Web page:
Cultural & engagement fitment
Another key aspect of ensuring contract retention is having a clear communication channel amongst all the stakeholders. Service quality is determined by the difference between customer expectations and customer perception of the service. The key factors for bridging this gap are reliability, responsiveness, assurance, empathy and tangibles. A two-way communication channel that is robust helps implement the aforementioned values.
While most engagements have set practices of monthly and quarterly audits, the approach now needs to go beyond. The FM industry should adopt best practices from other industries such as third-party audits, mystery audits and customer surveys. Having a neutral understanding of ‘moment of truth’ audits goes a long way in ensuring customer delight.
The willingness and ability to listen and respond quickly will go a long way in retaining contracts. Though most service partners have some form of ERP/help desk tool to monitor service delivery, what is missing is a full-fledged control room to listen to customers and respond.
Service expectation fitment
There may also be differences between the business pitch and statements made by the company’s representatives. Gaps arise when these assumed expectations are not fulfilled at the time of service delivery. I always suggest keeping things realistic and following the mantra of ‘under-promise and overdeliver’.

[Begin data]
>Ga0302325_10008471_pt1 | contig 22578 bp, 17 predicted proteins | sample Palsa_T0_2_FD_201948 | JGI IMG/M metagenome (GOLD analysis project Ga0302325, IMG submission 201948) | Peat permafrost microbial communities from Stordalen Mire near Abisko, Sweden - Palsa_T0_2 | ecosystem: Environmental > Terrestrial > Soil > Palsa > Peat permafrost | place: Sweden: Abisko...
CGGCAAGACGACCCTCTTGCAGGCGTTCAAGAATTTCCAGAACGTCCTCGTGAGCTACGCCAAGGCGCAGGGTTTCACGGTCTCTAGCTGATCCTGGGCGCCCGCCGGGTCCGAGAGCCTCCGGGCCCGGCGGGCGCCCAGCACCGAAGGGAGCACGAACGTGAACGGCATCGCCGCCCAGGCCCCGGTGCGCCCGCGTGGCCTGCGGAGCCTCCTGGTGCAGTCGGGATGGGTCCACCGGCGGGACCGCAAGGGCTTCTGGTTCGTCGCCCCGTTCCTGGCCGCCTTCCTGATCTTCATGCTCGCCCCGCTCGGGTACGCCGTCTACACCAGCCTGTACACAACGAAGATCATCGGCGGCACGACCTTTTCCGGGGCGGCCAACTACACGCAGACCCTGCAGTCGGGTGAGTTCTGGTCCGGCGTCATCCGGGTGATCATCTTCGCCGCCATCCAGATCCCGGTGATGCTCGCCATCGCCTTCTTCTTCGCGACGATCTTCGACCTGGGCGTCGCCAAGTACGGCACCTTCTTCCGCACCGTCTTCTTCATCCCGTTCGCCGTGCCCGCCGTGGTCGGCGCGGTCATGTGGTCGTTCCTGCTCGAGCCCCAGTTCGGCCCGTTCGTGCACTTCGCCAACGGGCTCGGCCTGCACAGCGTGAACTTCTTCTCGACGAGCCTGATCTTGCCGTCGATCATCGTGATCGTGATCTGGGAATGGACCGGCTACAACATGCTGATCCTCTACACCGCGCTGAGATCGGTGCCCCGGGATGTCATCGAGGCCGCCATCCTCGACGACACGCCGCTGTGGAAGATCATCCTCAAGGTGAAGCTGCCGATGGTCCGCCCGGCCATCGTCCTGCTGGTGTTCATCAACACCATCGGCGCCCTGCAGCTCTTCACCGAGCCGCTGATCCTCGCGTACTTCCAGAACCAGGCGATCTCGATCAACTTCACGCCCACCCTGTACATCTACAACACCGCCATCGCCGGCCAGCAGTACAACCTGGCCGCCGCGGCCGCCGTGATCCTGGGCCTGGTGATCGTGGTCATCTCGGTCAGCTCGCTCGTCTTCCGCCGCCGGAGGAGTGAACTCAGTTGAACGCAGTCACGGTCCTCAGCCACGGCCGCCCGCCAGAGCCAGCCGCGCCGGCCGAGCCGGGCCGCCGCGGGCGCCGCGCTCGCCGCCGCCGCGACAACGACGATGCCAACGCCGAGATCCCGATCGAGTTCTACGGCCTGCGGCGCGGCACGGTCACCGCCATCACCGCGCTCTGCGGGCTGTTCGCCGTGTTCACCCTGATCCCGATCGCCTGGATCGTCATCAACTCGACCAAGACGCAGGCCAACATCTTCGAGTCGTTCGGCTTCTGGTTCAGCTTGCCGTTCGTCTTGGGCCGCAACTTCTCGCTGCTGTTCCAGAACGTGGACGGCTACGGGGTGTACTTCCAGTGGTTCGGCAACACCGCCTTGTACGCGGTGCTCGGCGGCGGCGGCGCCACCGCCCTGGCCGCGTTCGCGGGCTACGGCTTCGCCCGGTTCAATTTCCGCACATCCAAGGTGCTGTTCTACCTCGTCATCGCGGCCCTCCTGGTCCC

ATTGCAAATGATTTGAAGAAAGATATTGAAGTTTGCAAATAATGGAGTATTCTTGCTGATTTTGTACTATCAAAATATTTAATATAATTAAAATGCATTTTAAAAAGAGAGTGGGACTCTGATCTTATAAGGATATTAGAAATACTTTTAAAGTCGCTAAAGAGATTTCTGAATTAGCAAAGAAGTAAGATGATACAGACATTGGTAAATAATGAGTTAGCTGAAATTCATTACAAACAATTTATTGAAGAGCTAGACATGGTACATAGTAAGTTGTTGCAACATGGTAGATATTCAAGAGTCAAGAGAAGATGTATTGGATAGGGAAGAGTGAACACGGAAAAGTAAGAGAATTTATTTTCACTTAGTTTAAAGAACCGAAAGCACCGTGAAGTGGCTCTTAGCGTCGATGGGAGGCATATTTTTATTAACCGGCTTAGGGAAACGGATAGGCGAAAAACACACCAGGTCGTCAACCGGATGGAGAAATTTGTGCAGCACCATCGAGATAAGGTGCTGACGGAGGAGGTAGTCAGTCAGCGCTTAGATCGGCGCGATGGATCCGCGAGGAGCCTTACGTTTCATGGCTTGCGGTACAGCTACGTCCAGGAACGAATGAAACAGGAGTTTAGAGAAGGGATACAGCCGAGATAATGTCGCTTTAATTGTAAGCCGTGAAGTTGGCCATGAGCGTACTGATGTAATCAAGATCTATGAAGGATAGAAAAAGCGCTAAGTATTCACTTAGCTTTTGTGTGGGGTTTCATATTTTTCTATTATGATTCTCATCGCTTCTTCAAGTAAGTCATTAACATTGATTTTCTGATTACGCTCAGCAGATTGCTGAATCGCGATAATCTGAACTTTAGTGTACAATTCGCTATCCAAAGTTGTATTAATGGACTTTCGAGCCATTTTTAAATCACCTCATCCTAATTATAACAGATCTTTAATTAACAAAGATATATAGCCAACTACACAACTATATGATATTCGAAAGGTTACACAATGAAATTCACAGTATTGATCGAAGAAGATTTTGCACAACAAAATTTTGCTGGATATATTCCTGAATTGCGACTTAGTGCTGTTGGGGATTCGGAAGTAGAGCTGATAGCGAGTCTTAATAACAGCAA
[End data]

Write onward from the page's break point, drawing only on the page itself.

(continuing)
Consistency is central
Once the premise is set for service delivery, it is critical that the service delivery remains consistent. Consistency in approach, regardless of whom the customer is connecting with in the organisation, is critical. The steady-state approach sets the right rhythm, which ensures fast and accurate responses. This is possible only if all team members are aware of the services expected, and are equipped to deliver this.
Training the team and ensuring availability of necessary resources keeps the team motivated, leading to positive engagement with the customer. A sense of ownership percolating through the training is critical for the FM industry, where services are spread across and the team is mostly at customer sites and locations. Maintaining a connection with them is only possible through constant training efforts which reach the frontline team.
Customisation is key
As the service provider grows and acquires more business, they may be unable to provide adequate attention to a customer, leading to limited ‘personalisation’ of services. The service industry is all about the customer being given a feeling of exclusivity; key account management is a step in this direction. However, they end up being only the SPOC and a channel between the client and the service provider. If the key account engagement can be further nurtured, this could play a key role in retaining all critical accounts.
If the customer and service partner engagement is beyond ‘greed and fear’, the relationship will last. Identifying the right fit and a commitment between the partnering organisations is the only way to a sustained engagement that’s fruitful and a win-win for all.
While most agreements define the engagement principle to principle, this understanding needs to go beyond legal clauses, and capture the spirit of joint ownership for the specified scope of delivery.
Though most service partners have some form of ERP/help desk tool to monitor service delivery, what is missing is a full-fledged control room to listen to customers and respond.
Signs of customer loyalty
- They are not actively searching for different supply partners for similar services
- They are more willing to refer you to their industry colleagues
- They are not open to pitches from competing companies
- They are more understanding when issues occur and trust you to fix them
- They offer feedback on how you can further improve your services
- They continue to purchase your services.